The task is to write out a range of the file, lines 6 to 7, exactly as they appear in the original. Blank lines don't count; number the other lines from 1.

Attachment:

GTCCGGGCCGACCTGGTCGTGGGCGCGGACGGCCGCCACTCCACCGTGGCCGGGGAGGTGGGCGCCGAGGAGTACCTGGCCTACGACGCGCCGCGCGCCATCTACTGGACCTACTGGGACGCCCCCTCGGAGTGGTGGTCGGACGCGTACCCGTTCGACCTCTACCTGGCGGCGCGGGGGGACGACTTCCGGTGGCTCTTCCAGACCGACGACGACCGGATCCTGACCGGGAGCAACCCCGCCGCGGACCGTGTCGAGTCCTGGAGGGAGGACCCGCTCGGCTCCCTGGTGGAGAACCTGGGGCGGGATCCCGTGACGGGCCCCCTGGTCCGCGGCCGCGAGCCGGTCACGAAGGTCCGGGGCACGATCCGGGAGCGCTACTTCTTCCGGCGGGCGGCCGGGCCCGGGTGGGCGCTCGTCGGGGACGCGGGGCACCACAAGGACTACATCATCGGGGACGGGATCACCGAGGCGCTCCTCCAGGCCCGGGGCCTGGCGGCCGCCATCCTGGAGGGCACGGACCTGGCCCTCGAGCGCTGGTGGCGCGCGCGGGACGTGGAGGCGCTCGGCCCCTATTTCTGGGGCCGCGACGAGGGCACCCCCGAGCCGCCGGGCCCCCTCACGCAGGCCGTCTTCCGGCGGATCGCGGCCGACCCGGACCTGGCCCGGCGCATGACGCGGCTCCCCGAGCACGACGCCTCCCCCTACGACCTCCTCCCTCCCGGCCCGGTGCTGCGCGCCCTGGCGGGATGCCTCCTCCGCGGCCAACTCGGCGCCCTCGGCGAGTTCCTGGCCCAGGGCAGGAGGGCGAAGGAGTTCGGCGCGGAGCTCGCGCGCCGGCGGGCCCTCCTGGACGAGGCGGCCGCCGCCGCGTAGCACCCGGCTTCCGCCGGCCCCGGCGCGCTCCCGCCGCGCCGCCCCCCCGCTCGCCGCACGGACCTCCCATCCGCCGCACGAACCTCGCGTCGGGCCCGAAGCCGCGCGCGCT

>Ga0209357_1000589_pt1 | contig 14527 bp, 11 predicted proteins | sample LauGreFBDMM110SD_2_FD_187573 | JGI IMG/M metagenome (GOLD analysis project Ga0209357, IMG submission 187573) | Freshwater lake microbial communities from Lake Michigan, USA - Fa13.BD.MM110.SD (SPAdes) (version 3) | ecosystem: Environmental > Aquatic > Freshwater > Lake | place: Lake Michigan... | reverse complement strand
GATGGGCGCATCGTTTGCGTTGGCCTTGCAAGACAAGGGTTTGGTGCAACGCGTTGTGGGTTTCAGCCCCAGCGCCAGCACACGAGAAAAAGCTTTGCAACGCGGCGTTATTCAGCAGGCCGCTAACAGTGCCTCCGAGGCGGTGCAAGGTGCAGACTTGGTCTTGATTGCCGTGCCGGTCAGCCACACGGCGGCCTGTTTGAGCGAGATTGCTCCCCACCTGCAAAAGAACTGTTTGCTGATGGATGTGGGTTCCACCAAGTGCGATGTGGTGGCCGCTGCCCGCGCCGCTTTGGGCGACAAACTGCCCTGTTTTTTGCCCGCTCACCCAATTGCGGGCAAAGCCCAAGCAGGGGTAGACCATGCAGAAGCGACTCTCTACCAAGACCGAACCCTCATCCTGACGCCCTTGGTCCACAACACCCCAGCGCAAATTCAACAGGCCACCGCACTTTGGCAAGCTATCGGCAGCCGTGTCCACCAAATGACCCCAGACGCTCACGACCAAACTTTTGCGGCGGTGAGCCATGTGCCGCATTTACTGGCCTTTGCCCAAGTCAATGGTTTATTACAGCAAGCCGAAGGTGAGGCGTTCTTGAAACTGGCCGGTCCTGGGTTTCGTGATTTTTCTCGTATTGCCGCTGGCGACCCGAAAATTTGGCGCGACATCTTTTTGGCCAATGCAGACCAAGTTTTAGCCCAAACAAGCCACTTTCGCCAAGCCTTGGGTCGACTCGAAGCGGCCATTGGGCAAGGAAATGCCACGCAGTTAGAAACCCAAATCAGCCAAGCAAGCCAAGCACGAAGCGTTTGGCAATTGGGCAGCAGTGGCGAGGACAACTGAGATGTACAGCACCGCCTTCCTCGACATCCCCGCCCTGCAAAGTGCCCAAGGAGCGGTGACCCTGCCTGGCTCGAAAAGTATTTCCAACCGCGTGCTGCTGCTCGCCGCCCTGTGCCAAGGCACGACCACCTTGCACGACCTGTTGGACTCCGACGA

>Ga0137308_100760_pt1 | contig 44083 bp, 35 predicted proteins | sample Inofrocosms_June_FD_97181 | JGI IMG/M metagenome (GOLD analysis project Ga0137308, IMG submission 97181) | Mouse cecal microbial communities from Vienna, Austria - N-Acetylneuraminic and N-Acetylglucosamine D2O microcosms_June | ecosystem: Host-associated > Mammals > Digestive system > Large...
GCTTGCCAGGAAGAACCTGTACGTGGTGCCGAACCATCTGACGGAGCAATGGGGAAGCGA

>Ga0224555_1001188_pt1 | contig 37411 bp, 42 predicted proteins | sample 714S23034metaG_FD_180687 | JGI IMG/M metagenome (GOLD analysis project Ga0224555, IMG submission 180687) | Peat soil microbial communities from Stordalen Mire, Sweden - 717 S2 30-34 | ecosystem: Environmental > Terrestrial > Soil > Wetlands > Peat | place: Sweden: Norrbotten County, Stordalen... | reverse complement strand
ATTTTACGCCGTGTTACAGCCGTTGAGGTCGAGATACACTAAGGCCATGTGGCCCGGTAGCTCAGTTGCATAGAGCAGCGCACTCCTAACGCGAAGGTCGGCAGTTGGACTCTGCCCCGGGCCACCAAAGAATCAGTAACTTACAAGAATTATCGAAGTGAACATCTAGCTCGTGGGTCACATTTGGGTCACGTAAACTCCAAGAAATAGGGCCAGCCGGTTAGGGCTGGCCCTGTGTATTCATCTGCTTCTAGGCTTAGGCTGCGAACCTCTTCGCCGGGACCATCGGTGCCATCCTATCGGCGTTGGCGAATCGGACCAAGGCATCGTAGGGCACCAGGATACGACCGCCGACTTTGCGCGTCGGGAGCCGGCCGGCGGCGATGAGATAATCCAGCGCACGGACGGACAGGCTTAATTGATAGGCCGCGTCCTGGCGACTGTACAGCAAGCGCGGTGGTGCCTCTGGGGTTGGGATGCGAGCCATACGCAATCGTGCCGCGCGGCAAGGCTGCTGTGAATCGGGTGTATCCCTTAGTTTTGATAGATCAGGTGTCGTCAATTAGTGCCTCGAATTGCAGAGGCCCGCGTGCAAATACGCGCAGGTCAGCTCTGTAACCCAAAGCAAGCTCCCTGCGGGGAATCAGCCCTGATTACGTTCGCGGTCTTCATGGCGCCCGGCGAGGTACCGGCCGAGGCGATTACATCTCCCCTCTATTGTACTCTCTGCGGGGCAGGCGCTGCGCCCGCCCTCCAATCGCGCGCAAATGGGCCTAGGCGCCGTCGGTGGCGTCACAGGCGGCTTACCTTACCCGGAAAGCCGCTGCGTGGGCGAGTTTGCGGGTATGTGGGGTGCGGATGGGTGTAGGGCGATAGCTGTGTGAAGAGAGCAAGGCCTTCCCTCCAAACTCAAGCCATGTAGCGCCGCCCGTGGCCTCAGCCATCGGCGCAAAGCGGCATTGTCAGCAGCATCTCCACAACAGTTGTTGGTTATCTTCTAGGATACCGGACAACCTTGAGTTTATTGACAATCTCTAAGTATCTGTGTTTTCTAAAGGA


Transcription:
>Ga0224555_1001188_pt1 | contig 37411 bp, 42 predicted proteins | sample 714S23034metaG_FD_180687 | JGI IMG/M metagenome (GOLD analysis project Ga0224555, IMG submission 180687) | Peat soil microbial communities from Stordalen Mire, Sweden - 717 S2 30-34 | ecosystem: Environmental > Terrestrial > Soil > Wetlands > Peat | place: Sweden: Norrbotten County, Stordalen... | reverse complement strand
ATTTTACGCCGTGTTACAGCCGTTGAGGTCGAGATACACTAAGGCCATGTGGCCCGGTAGCTCAGTTGCATAGAGCAGCGCACTCCTAACGCGAAGGTCGGCAGTTGGACTCTGCCCCGGGCCACCAAAGAATCAGTAACTTACAAGAATTATCGAAGTGAACATCTAGCTCGTGGGTCACATTTGGGTCACGTAAACTCCAAGAAATAGGGCCAGCCGGTTAGGGCTGGCCCTGTGTATTCATCTGCTTCTAGGCTTAGGCTGCGAACCTCTTCGCCGGGACCATCGGTGCCATCCTATCGGCGTTGGCGAATCGGACCAAGGCATCGTAGGGCACCAGGATACGACCGCCGACTTTGCGCGTCGGGAGCCGGCCGGCGGCGATGAGATAATCCAGCGCACGGACGGACAGGCTTAATTGATAGGCCGCGTCCTGGCGACTGTACAGCAAGCGCGGTGGTGCCTCTGGGGTTGGGATGCGAGCCATACGCAATCGTGCCGCGCGGCAAGGCTGCTGTGAATCGGGTGTATCCCTTAGTTTTGATAGATCAGGTGTCGTCAATTAGTGCCTCGAATTGCAGAGGCCCGCGTGCAAATACGCGCAGGTCAGCTCTGTAACCCAAAGCAAGCTCCCTGCGGGGAATCAGCCCTGATTACGTTCGCGGTCTTCATGGCGCCCGGCGAGGTACCGGCCGAGGCGATTACATCTCCCCTCTATTGTACTCTCTGCGGGGCAGGCGCTGCGCCCGCCCTCCAATCGCGCGCAAATGGGCCTAGGCGCCGTCGGTGGCGTCACAGGCGGCTTACCTTACCCGGAAAGCCGCTGCGTGGGCGAGTTTGCGGGTATGTGGGGTGCGGATGGGTGTAGGGCGATAGCTGTGTGAAGAGAGCAAGGCCTTCCCTCCAAACTCAAGCCATGTAGCGCCGCCCGTGGCCTCAGCCATCGGCGCAAAGCGGCATTGTCAGCAGCATCTCCACAACAGTTGTTGGTTATCTTCTAGGATACCGGACAACCTTGAGTTTATTGACAATCTCTAAGTATCTGTGTTTTCTAAAGGA